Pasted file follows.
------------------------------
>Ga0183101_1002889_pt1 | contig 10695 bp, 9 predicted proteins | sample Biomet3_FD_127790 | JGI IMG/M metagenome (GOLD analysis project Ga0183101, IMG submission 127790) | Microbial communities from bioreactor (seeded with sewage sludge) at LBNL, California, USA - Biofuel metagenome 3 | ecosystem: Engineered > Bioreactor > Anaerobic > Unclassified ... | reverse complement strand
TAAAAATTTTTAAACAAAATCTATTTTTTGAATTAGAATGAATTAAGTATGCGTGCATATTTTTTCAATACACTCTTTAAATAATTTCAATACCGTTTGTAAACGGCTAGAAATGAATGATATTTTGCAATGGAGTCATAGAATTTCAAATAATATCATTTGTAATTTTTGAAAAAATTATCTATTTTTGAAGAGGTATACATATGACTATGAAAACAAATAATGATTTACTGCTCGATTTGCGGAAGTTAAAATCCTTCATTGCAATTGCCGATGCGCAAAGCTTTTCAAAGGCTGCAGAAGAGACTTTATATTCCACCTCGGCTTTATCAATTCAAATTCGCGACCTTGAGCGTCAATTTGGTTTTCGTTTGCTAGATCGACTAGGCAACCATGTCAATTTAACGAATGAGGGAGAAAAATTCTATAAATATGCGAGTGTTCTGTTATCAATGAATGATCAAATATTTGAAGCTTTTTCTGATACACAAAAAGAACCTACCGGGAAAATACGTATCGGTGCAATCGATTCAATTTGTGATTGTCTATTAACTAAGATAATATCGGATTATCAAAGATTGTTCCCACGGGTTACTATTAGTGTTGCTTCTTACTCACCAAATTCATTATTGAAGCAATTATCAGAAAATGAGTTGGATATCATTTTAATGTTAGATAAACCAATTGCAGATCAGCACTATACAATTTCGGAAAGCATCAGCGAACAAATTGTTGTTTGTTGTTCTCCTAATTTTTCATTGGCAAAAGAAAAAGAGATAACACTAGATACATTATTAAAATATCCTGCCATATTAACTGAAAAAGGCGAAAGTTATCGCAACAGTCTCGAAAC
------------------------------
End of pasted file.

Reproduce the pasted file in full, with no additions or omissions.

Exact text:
>Ga0183101_1002889_pt1 | contig 10695 bp, 9 predicted proteins | sample Biomet3_FD_127790 | JGI IMG/M metagenome (GOLD analysis project Ga0183101, IMG submission 127790) | Microbial communities from bioreactor (seeded with sewage sludge) at LBNL, California, USA - Biofuel metagenome 3 | ecosystem: Engineered > Bioreactor > Anaerobic > Unclassified ... | reverse complement strand
TAAAAATTTTTAAACAAAATCTATTTTTTGAATTAGAATGAATTAAGTATGCGTGCATATTTTTTCAATACACTCTTTAAATAATTTCAATACCGTTTGTAAACGGCTAGAAATGAATGATATTTTGCAATGGAGTCATAGAATTTCAAATAATATCATTTGTAATTTTTGAAAAAATTATCTATTTTTGAAGAGGTATACATATGACTATGAAAACAAATAATGATTTACTGCTCGATTTGCGGAAGTTAAAATCCTTCATTGCAATTGCCGATGCGCAAAGCTTTTCAAAGGCTGCAGAAGAGACTTTATATTCCACCTCGGCTTTATCAATTCAAATTCGCGACCTTGAGCGTCAATTTGGTTTTCGTTTGCTAGATCGACTAGGCAACCATGTCAATTTAACGAATGAGGGAGAAAAATTCTATAAATATGCGAGTGTTCTGTTATCAATGAATGATCAAATATTTGAAGCTTTTTCTGATACACAAAAAGAACCTACCGGGAAAATACGTATCGGTGCAATCGATTCAATTTGTGATTGTCTATTAACTAAGATAATATCGGATTATCAAAGATTGTTCCCACGGGTTACTATTAGTGTTGCTTCTTACTCACCAAATTCATTATTGAAGCAATTATCAGAAAATGAGTTGGATATCATTTTAATGTTAGATAAACCAATTGCAGATCAGCACTATACAATTTCGGAAAGCATCAGCGAACAAATTGTTGTTTGTTGTTCTCCTAATTTTTCATTGGCAAAAGAAAAAGAGATAACACTAGATACATTATTAAAATATCCTGCCATATTAACTGAAAAAGGCGAAAGTTATCGCAACAGTCTCGAAAC